BIGD, along with PPRC (Power and Participation Research Centre), conducted an extensive survey on 7,000 households in three stages: first in April 2020 when the lockdown was first imposed, then in June 2020, during the lockdown and in March 2021, when the lockdown was lifted. The study compares the UPG households above and below the poverty threshold identified in Balboni et al. (2020). 

When COVID-19 hit, it appears that UPG participants who were above the poverty threshold were more likely to keep good jobs, including salaried, agricultural, and non-agricultural work. This is crucial in terms of household well-being since losing a good job is associated with lower consumption and assets. They were also less likely to experience COVID-19 induced migration, a phenomenon that is happening worldwide. Those above the poverty threshold were more likely to keep good jobs during the pandemic, probably because they had moved from casual labour to self-employment,  through livestock rearing and land cultivation. Salaried employment is rare in Bangladesh, and only wealthier individuals have salaried jobs; small businesses are run by poorer individuals, while the poorest do casual jobs. UPG works to uplift people from “casual jobs” to “small business.

UPG helps the poorest move into self-employment but COVID-19 inverts the cycle due to lockdowns forcing small businesses to close, depleting people’s assets and moving them back into poorly paid and unpredictable casual jobs. “If UPG is a ‘big push’, it could be that COVID-19 is a ‘big pull.’ We need to understand how the pandemic contributes to creating new poverty traps,” Oriana Bandiera said. 

Dr Imran Matin, Executive Director, BIGD, mentioned two design challenges he believes should be explored further. First, COVID-19 has affected vulnerable people in urban areas the most. Second, the UPG program was designed for the chronic poor but will need to adapt to the “new-poor” whose aspirations and psychology will be different. Professor Robin Burgess, LSE, added that the COVID shock can help us learn how to deal with other shocks such as climatic shocks and climate-induced migration towards urban areas. Dean Karlan, Professor of Economics and Finance at Northwestern University, underscored the importance of coaching and psychosocial components of UPG in helping the poorest move above a threshold. He shared findings from Uganda, showing that participants in graduation adaptions were affected differently by COVID-19 and questioned whether psychosocial skills could be predictors of vulnerability and resilience. Markus Goldstein, Lead Economist at the World Bank, emphasized the gender dimension of the COVID-19 shock since women were most affected and had extra-care work as schools closed. He highlighted recent research in Niger that show that participants who received more skills training fared better than others. In Zambia, the results were not as strong. Finally, Greg Chen, Managing Director, BRAC UPGI, highlighted the need to understand who are the new poor in Bangladesh.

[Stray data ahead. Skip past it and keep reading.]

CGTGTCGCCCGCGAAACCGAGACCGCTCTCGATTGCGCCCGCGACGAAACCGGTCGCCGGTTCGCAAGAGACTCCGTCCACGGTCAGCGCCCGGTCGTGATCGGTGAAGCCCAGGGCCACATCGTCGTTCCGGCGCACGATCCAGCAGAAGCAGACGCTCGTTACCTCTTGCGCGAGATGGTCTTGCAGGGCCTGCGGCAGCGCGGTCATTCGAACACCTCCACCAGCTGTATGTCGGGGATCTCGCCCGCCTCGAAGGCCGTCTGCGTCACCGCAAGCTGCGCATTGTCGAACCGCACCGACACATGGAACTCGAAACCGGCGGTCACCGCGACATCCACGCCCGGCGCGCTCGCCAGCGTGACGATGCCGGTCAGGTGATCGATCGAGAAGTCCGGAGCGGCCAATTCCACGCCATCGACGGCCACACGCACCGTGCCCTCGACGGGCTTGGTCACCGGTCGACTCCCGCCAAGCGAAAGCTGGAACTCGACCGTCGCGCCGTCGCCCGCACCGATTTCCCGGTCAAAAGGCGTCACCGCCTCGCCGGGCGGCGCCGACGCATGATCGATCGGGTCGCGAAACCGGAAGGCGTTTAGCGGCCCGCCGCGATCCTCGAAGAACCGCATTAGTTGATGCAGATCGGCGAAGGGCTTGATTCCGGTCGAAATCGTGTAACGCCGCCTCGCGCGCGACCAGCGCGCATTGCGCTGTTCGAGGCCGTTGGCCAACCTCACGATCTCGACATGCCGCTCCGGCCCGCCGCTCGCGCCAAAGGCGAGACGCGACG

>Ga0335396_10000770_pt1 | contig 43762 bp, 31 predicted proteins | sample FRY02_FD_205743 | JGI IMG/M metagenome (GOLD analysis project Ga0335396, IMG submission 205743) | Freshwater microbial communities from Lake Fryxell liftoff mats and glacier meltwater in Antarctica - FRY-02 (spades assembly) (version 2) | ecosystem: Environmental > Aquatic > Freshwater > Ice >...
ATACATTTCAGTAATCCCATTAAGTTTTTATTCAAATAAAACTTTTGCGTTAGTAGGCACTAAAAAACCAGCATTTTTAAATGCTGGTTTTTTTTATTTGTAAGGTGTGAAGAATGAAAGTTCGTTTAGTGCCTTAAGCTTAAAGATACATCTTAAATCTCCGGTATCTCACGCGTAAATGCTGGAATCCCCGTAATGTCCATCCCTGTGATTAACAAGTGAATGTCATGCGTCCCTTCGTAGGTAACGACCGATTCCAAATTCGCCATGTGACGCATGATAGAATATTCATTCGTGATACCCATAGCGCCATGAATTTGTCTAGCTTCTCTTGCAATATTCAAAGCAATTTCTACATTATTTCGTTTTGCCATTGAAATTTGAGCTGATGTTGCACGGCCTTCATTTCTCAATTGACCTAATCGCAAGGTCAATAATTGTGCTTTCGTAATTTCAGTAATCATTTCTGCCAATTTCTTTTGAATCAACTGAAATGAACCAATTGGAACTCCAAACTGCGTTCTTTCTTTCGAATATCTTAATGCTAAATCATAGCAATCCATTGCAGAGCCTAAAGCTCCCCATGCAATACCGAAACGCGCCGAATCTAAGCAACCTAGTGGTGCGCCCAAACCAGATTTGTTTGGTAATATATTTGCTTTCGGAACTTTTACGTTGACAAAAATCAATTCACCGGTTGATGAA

During the wrap-up, Oriana urged donors and policymakers to act fast and build the bases for sustainable growth post-COVID-19.